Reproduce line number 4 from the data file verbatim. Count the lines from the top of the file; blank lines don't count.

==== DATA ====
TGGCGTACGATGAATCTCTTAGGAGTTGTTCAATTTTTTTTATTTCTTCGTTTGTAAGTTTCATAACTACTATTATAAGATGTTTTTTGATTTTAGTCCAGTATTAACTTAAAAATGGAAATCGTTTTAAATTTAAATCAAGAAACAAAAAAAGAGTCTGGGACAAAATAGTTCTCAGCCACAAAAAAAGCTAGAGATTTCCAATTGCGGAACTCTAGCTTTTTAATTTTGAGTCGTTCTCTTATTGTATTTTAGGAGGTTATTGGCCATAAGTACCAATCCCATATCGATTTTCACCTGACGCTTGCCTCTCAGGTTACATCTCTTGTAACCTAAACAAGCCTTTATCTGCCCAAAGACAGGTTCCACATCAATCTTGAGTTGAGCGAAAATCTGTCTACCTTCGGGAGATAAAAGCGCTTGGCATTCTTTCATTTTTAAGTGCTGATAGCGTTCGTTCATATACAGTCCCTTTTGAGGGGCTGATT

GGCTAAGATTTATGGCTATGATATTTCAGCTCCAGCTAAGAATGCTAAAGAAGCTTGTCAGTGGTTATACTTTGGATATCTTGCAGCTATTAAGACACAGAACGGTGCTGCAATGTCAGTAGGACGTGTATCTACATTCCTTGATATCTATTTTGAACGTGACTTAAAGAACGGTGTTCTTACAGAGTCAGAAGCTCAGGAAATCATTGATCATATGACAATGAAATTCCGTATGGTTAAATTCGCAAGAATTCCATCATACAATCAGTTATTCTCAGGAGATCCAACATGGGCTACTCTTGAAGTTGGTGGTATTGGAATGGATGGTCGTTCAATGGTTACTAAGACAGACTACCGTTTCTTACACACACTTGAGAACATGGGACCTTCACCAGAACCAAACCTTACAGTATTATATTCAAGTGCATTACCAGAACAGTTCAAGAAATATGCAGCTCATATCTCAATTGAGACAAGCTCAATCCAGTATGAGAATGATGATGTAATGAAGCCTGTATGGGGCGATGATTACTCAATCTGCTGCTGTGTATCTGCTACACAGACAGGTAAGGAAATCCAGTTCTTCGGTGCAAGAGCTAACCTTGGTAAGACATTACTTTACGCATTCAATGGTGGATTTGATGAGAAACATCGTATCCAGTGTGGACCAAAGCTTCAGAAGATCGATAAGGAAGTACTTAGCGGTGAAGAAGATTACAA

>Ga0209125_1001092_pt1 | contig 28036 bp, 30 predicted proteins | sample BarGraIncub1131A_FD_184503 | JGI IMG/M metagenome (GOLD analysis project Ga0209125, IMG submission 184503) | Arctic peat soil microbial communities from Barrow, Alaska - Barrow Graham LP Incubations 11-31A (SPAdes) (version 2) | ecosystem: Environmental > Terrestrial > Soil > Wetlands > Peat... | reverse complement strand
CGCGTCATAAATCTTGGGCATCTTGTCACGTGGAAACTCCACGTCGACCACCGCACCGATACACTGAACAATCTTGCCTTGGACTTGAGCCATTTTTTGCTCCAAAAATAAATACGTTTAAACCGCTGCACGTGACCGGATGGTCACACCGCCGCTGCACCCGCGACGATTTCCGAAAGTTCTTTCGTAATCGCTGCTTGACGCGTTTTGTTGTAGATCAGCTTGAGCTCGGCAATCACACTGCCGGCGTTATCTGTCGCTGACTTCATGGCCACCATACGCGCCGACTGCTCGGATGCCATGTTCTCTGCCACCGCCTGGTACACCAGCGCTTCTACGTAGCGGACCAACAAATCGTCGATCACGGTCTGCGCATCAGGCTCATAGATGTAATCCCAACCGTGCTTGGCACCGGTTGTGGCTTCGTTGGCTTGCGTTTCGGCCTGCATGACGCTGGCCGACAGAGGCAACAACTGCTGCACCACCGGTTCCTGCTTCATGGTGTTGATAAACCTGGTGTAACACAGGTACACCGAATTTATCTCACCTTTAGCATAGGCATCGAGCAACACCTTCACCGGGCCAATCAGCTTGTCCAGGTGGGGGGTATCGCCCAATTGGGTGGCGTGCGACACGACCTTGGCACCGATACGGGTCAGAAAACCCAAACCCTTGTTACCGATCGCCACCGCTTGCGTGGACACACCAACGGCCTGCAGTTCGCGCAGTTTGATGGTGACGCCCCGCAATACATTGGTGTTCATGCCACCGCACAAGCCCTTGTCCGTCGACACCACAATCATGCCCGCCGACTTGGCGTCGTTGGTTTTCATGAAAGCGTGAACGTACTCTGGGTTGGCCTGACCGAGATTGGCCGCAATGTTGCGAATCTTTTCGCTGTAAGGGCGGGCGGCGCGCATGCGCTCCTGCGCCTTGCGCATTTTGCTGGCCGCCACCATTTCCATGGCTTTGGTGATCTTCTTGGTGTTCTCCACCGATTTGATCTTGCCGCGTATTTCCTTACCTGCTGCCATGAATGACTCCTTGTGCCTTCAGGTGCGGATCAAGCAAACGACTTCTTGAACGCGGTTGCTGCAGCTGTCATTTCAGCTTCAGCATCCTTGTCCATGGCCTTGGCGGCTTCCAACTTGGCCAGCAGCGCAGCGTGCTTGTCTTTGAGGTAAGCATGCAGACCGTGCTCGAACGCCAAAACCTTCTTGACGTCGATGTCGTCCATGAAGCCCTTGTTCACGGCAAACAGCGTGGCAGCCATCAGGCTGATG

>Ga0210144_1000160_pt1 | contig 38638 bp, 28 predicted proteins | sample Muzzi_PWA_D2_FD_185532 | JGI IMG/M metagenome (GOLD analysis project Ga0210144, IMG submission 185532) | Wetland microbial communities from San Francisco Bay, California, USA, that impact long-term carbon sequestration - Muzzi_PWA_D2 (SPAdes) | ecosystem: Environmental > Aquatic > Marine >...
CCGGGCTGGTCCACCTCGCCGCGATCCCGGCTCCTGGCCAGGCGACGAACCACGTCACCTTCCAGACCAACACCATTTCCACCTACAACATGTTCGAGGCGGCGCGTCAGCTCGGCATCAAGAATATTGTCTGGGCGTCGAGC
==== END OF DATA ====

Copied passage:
CGCGTCATAAATCTTGGGCATCTTGTCACGTGGAAACTCCACGTCGACCACCGCACCGATACACTGAACAATCTTGCCTTGGACTTGAGCCATTTTTTGCTCCAAAAATAAATACGTTTAAACCGCTGCACGTGACCGGATGGTCACACCGCCGCTGCACCCGCGACGATTTCCGAAAGTTCTTTCGTAATCGCTGCTTGACGCGTTTTGTTGTAGATCAGCTTGAGCTCGGCAATCACACTGCCGGCGTTATCTGTCGCTGACTTCATGGCCACCATACGCGCCGACTGCTCGGATGCCATGTTCTCTGCCACCGCCTGGTACACCAGCGCTTCTACGTAGCGGACCAACAAATCGTCGATCACGGTCTGCGCATCAGGCTCATAGATGTAATCCCAACCGTGCTTGGCACCGGTTGTGGCTTCGTTGGCTTGCGTTTCGGCCTGCATGACGCTGGCCGACAGAGGCAACAACTGCTGCACCACCGGTTCCTGCTTCATGGTGTTGATAAACCTGGTGTAACACAGGTACACCGAATTTATCTCACCTTTAGCATAGGCATCGAGCAACACCTTCACCGGGCCAATCAGCTTGTCCAGGTGGGGGGTATCGCCCAATTGGGTGGCGTGCGACACGACCTTGGCACCGATACGGGTCAGAAAACCCAAACCCTTGTTACCGATCGCCACCGCTTGCGTGGACACACCAACGGCCTGCAGTTCGCGCAGTTTGATGGTGACGCCCCGCAATACATTGGTGTTCATGCCACCGCACAAGCCCTTGTCCGTCGACACCACAATCATGCCCGCCGACTTGGCGTCGTTGGTTTTCATGAAAGCGTGAACGTACTCTGGGTTGGCCTGACCGAGATTGGCCGCAATGTTGCGAATCTTTTCGCTGTAAGGGCGGGCGGCGCGCATGCGCTCCTGCGCCTTGCGCATTTTGCTGGCCGCCACCATTTCCATGGCTTTGGTGATCTTCTTGGTGTTCTCCACCGATTTGATCTTGCCGCGTATTTCCTTACCTGCTGCCATGAATGACTCCTTGTGCCTTCAGGTGCGGATCAAGCAAACGACTTCTTGAACGCGGTTGCTGCAGCTGTCATTTCAGCTTCAGCATCCTTGTCCATGGCCTTGGCGGCTTCCAACTTGGCCAGCAGCGCAGCGTGCTTGTCTTTGAGGTAAGCATGCAGACCGTGCTCGAACGCCAAAACCTTCTTGACGTCGATGTCGTCCATGAAGCCCTTGTTCACGGCAAACAGCGTGGCAGCCATCAGGCTGATG